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Indian Employees at Seneca Niagara Casino in Niagara
 Falls Receive Preferential Treatment Over Hundreds
 of Non-Indian Employees;

Tribe Owned Casino Exempt from U.S. Discrimination Law
By Fred O. Williams, The Buffalo News, N.Y.
Knight Ridder/Tribune Business News

Dec. 7, 2004 - The card dealer heard about the unusual working conditions before he started his job at the Seneca Niagara Casino in Niagara Falls.

At the tribe-owned enterprise, Senecas are entitled to more holidays than other workers. They also get preference when promotions are being handed out. And they received a half-day off on election day, while non-Indians worked.

"We knew when we started it was not an equal opportunity employer," said the dealer, a non-Indian who spoke on condition of anonymity. "We have people in supervision who have never touched a deck of cards."

The preferences for Indians are legal because tribal enterprises are exempt from U.S. discrimination law, experts said. The special treatment for Seneca members is documented in the employee handbook -- both at the Niagara Falls casino and its sister facility, the Seneca Allegany Casino in Salamanca.

But at casinos that employ hundreds of non-Indians, the special treatment is causing friction. That and other gripes are fueling a union drive at the Niagara Falls casino, testing the limits of the tribal enterprise's autonomy.

Dealers, most of whom are non-Senecas, have petitioned for a vote to join the Teamsters union. "We just want to be treated fairly, and we're not," said the dealer, a supporter of the union drive. A hearing is scheduled Friday at the National Labor Relations Board in Buffalo.

Managers and lawyers for the Seneca Niagara Casino wouldn't comment.

A union contract could address preferential treatment and other concerns of casino workers that are not governed by employment law, Teamsters officials said.

The preferences have created a sharp split in the work force of the casino, with mostly non-Indian card dealers on the lower rungs and Senecas predominant in supervisory roles, two dealers who support the union said.

Of the 430 dealers in the proposed Teamster unit, fewer than 50 are Senecas, dealers and union organizers estimated. Pay for the entry-level casino jobs starts at less than $5 an hour, but tips usually add $10 an hour, workers said.

The union campaign comes as the growth of tribal businesses, with about 350 Indian casinos nationally, puts a spotlight on their legal status. In May, the federal labor board overturned its earlier rulings to allow a union vote at the San Manuel Indian casino in California, citing the growth of Indian-owned businesses.

Casinos are operating as full-fledged businesses in the mainstream of U.S. commerce, calling into question their exemption from laws governing similar establishments, the board said. The ruling cited tribal enterprises as large employers of non-Indians which cater to many non-Indian customers.

Whether card dealers in Niagara Falls will vote on union representation isn't certain. The labor board only recently allowed a union election in an Indian casino, and the new precedent has yet to be tested in federal courts.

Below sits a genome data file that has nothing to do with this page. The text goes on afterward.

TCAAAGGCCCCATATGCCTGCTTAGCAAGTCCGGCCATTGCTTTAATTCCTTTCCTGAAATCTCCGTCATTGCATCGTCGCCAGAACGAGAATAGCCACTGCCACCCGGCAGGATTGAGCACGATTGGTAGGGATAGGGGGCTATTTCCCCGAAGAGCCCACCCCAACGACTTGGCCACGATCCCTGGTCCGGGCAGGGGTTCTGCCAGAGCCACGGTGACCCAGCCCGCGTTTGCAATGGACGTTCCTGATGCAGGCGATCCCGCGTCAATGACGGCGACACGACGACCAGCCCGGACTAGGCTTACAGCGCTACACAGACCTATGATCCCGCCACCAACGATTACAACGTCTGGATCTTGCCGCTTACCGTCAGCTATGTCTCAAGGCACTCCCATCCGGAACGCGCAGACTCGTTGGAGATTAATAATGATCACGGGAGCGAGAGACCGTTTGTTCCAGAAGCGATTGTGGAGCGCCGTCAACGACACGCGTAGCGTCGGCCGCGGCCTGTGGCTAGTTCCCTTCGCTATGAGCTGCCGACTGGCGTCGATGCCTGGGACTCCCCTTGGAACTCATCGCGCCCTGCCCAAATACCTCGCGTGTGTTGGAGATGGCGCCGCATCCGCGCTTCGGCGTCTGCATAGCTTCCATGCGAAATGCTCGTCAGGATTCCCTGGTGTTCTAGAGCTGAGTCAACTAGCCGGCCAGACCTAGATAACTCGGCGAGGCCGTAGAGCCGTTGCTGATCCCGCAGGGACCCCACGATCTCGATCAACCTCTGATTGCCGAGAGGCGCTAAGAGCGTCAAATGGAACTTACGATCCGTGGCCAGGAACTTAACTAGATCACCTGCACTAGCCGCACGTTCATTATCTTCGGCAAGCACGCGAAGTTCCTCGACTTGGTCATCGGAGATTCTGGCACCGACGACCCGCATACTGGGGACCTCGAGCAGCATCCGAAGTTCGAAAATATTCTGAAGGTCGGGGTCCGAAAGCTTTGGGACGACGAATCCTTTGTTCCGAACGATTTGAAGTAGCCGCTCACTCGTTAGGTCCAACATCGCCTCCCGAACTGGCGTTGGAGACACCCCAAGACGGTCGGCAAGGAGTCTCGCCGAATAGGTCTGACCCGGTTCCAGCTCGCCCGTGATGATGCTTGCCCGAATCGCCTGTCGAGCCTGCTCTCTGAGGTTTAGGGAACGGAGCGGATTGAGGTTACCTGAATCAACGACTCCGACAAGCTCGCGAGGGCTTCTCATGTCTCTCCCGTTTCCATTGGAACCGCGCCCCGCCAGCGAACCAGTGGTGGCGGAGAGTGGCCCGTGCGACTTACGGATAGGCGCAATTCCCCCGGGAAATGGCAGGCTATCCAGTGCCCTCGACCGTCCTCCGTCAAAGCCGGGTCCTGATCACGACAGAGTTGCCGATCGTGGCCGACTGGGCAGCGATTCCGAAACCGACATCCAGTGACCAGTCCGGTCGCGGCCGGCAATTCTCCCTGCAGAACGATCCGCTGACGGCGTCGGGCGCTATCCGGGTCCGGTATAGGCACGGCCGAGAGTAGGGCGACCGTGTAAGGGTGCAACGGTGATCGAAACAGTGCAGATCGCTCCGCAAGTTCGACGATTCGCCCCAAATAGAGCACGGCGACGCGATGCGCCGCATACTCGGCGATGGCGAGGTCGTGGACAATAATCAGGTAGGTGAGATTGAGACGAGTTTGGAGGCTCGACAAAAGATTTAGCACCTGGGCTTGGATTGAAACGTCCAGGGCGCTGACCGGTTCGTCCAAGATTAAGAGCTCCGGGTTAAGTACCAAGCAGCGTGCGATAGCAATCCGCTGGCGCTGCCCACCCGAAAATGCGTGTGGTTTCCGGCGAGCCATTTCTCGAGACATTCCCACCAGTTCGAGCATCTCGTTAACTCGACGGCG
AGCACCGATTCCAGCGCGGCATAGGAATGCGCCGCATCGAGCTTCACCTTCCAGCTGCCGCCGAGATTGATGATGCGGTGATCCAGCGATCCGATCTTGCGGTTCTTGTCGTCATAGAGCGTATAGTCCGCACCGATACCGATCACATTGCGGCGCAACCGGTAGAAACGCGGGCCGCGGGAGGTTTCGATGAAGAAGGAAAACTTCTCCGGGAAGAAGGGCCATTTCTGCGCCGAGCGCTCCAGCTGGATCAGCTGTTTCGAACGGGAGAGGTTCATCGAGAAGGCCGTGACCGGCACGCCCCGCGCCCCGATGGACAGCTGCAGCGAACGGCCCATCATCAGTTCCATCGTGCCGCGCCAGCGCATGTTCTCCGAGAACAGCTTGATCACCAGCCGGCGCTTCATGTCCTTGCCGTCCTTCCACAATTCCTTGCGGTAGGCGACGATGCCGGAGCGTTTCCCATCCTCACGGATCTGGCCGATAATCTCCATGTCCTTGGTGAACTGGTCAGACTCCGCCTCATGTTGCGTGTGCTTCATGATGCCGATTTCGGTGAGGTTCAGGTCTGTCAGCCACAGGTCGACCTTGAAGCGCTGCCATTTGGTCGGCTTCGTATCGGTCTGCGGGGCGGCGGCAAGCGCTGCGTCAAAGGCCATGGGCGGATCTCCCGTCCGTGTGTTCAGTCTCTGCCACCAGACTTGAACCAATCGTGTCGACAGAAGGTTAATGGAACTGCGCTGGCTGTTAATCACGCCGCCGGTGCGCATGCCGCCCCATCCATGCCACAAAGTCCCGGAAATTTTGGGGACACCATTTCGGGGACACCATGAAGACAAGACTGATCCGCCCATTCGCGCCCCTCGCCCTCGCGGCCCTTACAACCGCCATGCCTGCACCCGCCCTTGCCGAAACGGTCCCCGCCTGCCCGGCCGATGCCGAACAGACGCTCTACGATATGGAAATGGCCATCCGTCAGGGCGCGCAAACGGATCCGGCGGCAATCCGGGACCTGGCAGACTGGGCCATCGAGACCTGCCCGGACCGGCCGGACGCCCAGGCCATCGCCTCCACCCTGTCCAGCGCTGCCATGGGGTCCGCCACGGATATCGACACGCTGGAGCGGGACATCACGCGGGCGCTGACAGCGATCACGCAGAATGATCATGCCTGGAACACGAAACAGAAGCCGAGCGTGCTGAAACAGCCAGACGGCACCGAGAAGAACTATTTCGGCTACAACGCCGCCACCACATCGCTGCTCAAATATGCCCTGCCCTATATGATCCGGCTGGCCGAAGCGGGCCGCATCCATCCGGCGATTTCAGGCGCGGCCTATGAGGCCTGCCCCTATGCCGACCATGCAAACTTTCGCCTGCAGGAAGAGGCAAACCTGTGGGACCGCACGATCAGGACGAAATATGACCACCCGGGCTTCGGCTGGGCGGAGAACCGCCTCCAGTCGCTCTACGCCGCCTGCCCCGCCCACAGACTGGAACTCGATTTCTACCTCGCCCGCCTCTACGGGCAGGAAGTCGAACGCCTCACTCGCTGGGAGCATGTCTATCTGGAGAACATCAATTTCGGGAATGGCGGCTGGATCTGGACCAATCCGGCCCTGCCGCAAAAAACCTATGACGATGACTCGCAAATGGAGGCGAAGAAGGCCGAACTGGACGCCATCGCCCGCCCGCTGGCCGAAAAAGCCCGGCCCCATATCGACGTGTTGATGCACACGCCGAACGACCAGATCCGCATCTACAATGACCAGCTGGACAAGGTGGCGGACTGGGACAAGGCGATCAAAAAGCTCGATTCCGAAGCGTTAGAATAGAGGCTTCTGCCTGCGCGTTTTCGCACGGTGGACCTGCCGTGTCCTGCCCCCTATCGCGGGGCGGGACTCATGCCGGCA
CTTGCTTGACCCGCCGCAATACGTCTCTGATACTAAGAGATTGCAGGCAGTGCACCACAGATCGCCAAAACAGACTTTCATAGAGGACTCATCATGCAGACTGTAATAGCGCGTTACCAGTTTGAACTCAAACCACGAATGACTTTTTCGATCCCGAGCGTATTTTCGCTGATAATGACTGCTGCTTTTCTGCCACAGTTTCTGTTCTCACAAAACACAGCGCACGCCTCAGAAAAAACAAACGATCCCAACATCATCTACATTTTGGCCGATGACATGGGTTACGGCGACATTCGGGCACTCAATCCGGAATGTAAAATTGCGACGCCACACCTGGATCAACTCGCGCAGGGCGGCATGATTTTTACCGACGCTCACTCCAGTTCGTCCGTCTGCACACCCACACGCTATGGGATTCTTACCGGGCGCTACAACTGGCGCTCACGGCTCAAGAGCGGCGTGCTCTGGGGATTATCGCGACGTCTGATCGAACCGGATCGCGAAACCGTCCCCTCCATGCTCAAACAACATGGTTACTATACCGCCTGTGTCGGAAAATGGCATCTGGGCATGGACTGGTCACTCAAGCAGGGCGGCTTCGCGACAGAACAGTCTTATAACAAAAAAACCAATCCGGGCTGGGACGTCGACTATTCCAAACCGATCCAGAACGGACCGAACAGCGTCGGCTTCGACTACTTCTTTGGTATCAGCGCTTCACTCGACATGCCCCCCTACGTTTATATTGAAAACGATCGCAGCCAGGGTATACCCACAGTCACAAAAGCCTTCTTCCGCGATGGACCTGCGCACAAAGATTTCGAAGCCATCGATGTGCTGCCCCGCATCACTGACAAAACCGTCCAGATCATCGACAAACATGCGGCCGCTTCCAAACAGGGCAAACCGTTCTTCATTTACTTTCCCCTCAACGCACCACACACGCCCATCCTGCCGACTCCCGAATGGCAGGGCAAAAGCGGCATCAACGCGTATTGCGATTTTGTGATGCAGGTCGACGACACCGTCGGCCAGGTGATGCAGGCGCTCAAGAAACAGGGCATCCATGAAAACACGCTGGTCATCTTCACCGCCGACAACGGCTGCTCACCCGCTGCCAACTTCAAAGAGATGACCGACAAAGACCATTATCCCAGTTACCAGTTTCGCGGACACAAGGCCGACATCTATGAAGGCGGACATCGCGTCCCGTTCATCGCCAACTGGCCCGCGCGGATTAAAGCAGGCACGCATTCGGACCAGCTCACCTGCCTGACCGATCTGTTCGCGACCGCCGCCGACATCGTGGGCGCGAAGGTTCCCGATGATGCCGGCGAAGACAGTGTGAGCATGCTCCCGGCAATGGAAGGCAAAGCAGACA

"It's certainly not a settled area of law," said Mark Van Norman, executive director of the National Indian Gaming Association.

When it comes to casinos, the boundary between tribal autonomy and workers' rights is blurry.

The U.S. Equal Employment Opportunity Commission said that anti-discrimination law doesn't extend to Indian casinos.

"We have no jurisdiction -- that's a sovereign nation," said Elizabeth Cadle, director of the commission's Buffalo office. If it received a complaint from a casino worker, the office would dismiss it because of the lack of jurisdiction, she said.

But the minimum wage, overtime and workplace safety standards do apply, a spokesman for the federal Labor Department said.

"Tribal enterprises are sovereign only to the extent they are engaged in traditional tribal activities," said John M. Chavez, a spokesman for the U.S. Labor Department. "Gambling is not one of those."

Because they earn substantial tips, casino dealers may be paid less than the federal $5.15 minimum wage.

The Western New York casinos aren't the only ones with preferences that favor Indians. Since tribal enterprises exist to promote the economic welfare of their people, many Indian casinos have policies designed to advance their members, said Van Norman of the Indian gaming association.

"The idea of employing Indians on Indian land goes back a long way," he said.

As for labor rights, a few Indian casinos are unionized, under agreements between the tribe and union, he said. Such arrangements bypass the federal labor board and the question of its jurisdiction.

That the labor board would reverse itself and assert jurisdiction because of the growth of Indian casinos smacks of penalizing the ventures for their success, Van Norman said. "The attitude is 'we don't need to worry about Indian (enterprises) unless they have some kind of revenues.'-- "

Union supporters at Seneca Niagara Casino said issues other than preferences contributed to their campaign. Dealers said they also seek improvements in sick leave policies and a hike in pay, which is less than dealers in nearby Canadian casinos make.

-----To see more of The Buffalo News, N.Y., or to subscribe to the newspaper, go to

(c) 2004, The Buffalo News, N.Y. Distributed by Knight Ridder/Tribune Business News. For information on republishing this content, contact us at (800) 661-2511 (U.S.), (213) 237-4914 (worldwide), fax (213) 237-6515, or e-mail

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